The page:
I began dancing at the age of three and haven’t looked back since, despite an injury at 18 that ended my ballet career. I had previously worked with some of the best dancers in the industry, travelling back and forth between the UK and Los Angeles. My workout programs are still heavily influenced by ballet, helping my clients build muscle, improve cardio endurance, and boost flexibility. It’s also very fun, elegant, and low impact. That’s why I offer barre fitness to my clients, fusing classical ballet with strength and conditioning work to bring quick physical results. However, many don’t actually know what barre involves, so I’ve put together this simple guide, highlighting the benefits and everything to know before your first session.
What is barre fitness?
Barre fitness incorporates traditional ballet movements with strengthening and stretching exercises commonly performed in pilates and yoga. It’s high intensity but low impact, resulting in a fantastic resistance and cardiovascular workout that blasts fat and boosts your metabolism. You perform the moves while holding onto a barre — a stationary handrail — but if you’re doing a class at home, you can use a table or chair instead.
This form of exercise was, to no surprise, developed by a ballerina and is a whole-body routine focusing on high reps of small range movements. Common barre moves include leg circles and Plié squats, helping you strengthen and tone muscles while also having lots of fun.
The benefits of barre
Physical benefits of barre include an improvement in posture, boost in muscle definition, and increase in flexibility. It strengthens the chest and shoulder muscles to prevent you from slouching, as well as your glutes, hamstrings, and calves. And when combined with a healthy, balanced diet, you should also see better weight loss results if that’s your goal. Check out my recipes if you find yourself stuck for meal inspiration.
As barre involves tiny movements called isometric contractions, which exert tension without actually lengthening or shortening the muscle, you can also increase endurance levels. Many of the exercises target multiple muscle groups at once. For example, working your glutes will tighten your bum, but you’re also strengthening the muscles which stabilise your pelvis, which can alleviate pressure on your back, hips, and knees.
In addition to the physical benefits, I’ve found that barre helps connect your body to your mind too. The small movements bring a new level of awareness you don’t typically get in regular strength workouts. Barre also requires lots of concentration to perform moves correctly, so it’s actually a great exercise for reducing stress levels as negative thoughts will be replaced with a focus on balance and maintaining form.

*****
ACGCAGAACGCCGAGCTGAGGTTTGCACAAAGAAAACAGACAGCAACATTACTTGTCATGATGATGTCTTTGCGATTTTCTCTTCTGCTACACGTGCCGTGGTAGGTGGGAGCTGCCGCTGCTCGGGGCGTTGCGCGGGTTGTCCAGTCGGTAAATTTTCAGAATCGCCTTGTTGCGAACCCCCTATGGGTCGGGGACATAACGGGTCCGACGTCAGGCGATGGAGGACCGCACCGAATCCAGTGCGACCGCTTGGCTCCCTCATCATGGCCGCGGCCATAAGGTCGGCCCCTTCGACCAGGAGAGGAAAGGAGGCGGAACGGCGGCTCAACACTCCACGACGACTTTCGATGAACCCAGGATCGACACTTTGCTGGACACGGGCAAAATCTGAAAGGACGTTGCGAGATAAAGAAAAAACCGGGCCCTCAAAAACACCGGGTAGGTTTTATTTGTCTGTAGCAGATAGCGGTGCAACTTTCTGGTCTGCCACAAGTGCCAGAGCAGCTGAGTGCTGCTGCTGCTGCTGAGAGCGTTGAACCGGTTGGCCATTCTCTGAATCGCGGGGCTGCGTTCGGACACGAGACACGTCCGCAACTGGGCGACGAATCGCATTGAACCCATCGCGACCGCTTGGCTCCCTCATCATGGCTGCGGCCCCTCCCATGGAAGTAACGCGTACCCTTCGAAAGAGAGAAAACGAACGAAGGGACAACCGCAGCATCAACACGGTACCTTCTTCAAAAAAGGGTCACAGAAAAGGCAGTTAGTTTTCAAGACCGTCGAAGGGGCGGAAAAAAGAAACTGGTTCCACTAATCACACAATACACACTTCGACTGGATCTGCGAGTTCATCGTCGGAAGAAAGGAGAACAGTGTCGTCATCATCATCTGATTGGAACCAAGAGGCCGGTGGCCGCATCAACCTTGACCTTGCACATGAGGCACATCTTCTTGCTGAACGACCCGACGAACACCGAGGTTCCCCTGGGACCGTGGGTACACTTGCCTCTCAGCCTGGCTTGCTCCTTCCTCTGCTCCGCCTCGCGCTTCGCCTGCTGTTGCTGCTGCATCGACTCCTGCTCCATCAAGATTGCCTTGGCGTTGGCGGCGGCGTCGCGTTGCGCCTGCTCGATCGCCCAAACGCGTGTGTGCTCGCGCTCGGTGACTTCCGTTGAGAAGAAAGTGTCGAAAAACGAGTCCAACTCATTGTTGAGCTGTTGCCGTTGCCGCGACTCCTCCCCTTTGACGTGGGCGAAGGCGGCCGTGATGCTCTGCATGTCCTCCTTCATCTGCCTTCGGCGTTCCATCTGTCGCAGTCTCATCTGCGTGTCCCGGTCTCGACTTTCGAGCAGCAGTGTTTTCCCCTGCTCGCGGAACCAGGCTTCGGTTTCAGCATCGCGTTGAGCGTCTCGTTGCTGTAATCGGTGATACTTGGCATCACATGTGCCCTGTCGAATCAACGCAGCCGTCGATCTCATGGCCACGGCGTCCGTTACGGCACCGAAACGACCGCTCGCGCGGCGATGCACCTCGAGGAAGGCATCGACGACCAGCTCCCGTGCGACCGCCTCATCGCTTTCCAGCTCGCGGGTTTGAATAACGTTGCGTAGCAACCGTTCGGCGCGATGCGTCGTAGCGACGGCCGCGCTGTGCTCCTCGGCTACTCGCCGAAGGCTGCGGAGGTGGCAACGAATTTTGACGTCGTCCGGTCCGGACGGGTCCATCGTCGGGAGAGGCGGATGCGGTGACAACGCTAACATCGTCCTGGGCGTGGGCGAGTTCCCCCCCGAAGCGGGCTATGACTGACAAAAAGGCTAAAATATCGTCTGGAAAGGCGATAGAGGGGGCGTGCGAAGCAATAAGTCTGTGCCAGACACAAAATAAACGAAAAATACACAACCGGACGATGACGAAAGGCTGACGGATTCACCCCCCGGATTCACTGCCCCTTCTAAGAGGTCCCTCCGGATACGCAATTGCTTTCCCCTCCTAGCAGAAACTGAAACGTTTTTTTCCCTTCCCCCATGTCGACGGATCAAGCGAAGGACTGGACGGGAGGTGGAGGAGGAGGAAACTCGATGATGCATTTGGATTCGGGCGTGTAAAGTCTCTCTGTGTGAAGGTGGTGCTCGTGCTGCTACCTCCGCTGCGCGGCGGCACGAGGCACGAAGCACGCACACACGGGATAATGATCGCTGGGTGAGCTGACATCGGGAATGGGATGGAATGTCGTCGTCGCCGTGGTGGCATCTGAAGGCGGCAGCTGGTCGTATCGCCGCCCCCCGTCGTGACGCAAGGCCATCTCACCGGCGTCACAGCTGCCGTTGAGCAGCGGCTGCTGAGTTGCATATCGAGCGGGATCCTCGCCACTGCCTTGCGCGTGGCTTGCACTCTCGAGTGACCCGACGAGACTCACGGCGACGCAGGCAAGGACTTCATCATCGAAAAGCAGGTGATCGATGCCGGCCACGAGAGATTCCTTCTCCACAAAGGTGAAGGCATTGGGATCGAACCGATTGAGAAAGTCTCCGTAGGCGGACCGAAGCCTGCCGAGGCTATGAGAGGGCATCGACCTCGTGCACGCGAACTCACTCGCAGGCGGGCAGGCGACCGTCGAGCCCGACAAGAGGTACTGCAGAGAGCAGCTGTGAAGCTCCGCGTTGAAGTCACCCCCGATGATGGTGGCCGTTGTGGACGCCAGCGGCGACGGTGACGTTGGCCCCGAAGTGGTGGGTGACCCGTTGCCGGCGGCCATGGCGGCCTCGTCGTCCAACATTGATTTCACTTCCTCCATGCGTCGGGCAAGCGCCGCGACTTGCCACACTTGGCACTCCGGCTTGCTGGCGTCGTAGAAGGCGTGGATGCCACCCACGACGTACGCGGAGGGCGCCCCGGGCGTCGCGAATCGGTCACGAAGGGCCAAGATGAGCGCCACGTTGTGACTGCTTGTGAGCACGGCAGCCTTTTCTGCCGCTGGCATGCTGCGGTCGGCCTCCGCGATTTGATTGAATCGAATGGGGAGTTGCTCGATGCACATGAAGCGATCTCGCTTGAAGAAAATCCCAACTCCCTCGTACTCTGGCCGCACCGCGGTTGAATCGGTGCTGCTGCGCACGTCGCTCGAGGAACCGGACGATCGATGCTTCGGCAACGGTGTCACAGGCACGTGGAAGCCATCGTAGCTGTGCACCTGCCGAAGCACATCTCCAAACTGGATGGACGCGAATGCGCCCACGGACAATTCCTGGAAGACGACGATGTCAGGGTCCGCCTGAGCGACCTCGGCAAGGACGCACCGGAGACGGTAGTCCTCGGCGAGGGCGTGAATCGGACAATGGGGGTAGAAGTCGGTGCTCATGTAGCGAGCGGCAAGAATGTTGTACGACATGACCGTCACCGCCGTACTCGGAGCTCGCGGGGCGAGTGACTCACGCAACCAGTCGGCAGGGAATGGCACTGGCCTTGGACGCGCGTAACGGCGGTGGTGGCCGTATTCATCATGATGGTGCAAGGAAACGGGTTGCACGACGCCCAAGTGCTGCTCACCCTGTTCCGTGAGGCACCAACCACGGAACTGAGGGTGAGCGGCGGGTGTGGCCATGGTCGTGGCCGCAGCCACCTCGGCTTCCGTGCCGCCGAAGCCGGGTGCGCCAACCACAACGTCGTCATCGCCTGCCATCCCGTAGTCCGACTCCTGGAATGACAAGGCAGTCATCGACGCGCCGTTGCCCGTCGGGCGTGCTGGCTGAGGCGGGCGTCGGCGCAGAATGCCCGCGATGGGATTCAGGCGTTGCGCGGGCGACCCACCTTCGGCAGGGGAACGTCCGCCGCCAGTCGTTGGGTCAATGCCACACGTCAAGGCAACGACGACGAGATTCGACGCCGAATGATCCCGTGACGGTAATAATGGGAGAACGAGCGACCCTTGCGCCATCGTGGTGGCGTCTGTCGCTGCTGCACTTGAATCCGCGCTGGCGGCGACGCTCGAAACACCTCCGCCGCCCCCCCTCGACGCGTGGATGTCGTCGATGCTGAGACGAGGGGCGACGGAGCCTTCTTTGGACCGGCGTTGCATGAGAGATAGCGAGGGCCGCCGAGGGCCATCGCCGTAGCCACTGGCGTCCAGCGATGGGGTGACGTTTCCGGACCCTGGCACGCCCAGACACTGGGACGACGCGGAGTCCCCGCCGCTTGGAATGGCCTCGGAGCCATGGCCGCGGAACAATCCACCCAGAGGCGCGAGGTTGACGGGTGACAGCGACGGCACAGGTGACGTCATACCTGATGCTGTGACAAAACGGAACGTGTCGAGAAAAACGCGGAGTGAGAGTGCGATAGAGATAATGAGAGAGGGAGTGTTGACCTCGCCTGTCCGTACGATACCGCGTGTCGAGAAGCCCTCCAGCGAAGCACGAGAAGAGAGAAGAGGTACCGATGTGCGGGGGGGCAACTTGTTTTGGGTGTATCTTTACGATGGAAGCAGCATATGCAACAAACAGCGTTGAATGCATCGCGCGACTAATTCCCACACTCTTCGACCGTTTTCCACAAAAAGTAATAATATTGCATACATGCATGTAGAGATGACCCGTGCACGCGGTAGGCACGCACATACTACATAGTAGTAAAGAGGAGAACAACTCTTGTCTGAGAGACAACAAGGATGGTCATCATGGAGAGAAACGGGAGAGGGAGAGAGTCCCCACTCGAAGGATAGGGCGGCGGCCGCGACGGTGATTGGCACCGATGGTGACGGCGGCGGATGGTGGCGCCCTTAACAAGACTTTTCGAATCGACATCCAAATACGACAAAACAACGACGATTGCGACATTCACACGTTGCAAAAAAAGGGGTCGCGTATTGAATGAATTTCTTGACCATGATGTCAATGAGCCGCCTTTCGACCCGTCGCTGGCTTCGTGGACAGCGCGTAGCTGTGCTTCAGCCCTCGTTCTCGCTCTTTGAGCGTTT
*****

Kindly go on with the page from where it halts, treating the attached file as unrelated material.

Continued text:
What to expect from a barre class?
The experience will differ from studio to studio, but generally, a barre exercise class will be a dynamic and invigorating workout guided by a trained instructor. This typically involves a mat-based warm up with planks, push-ups, and arm exercises targeting the biceps, triceps, and chest and back muscles. Then, you will use the ballet barre or alternative support to perform a sequence of moves that keep your core engaged, focusing on the thigh and seat muscles. This will be followed by traditional yoga stretches to cool down, increasing flexibility and muscle recovery. You can also do barre in online classes, such as my own, which can be streamed to any device whenever you want.
Your teacher will always demonstrate each move first and provide helpful encouragement and correct your form. Some barre classes use resistance bands and light hand weights to make the session a little tougher and help build lean muscle, however, this isn’t a strict requirement for the workout.
Is barre good for beginners?
Anyone can participate in a barre exercise class, regardless of fitness levels. It really is suitable for everyone! You don’t need to be a professional dancer nor a regular exerciser, but if you have any worries, you can always talk to your instructor.
What to wear to a barre fitness class?
You want to be comfortable during barre, so I recommend wearing yoga attire, such as leggings, a sports bra, and a tank top. Fitted clothing is the best so that your teacher can see your form properly. You don’t need anything fancy like leotards or ballet shoes. In fact, you can easily do barre barefoot or wear grippy socks to prevent yourself from slipping.
If barre sounds like the exercise for you, you can try it out by signing up for my 14-day free trial which gives you access to my full workout library.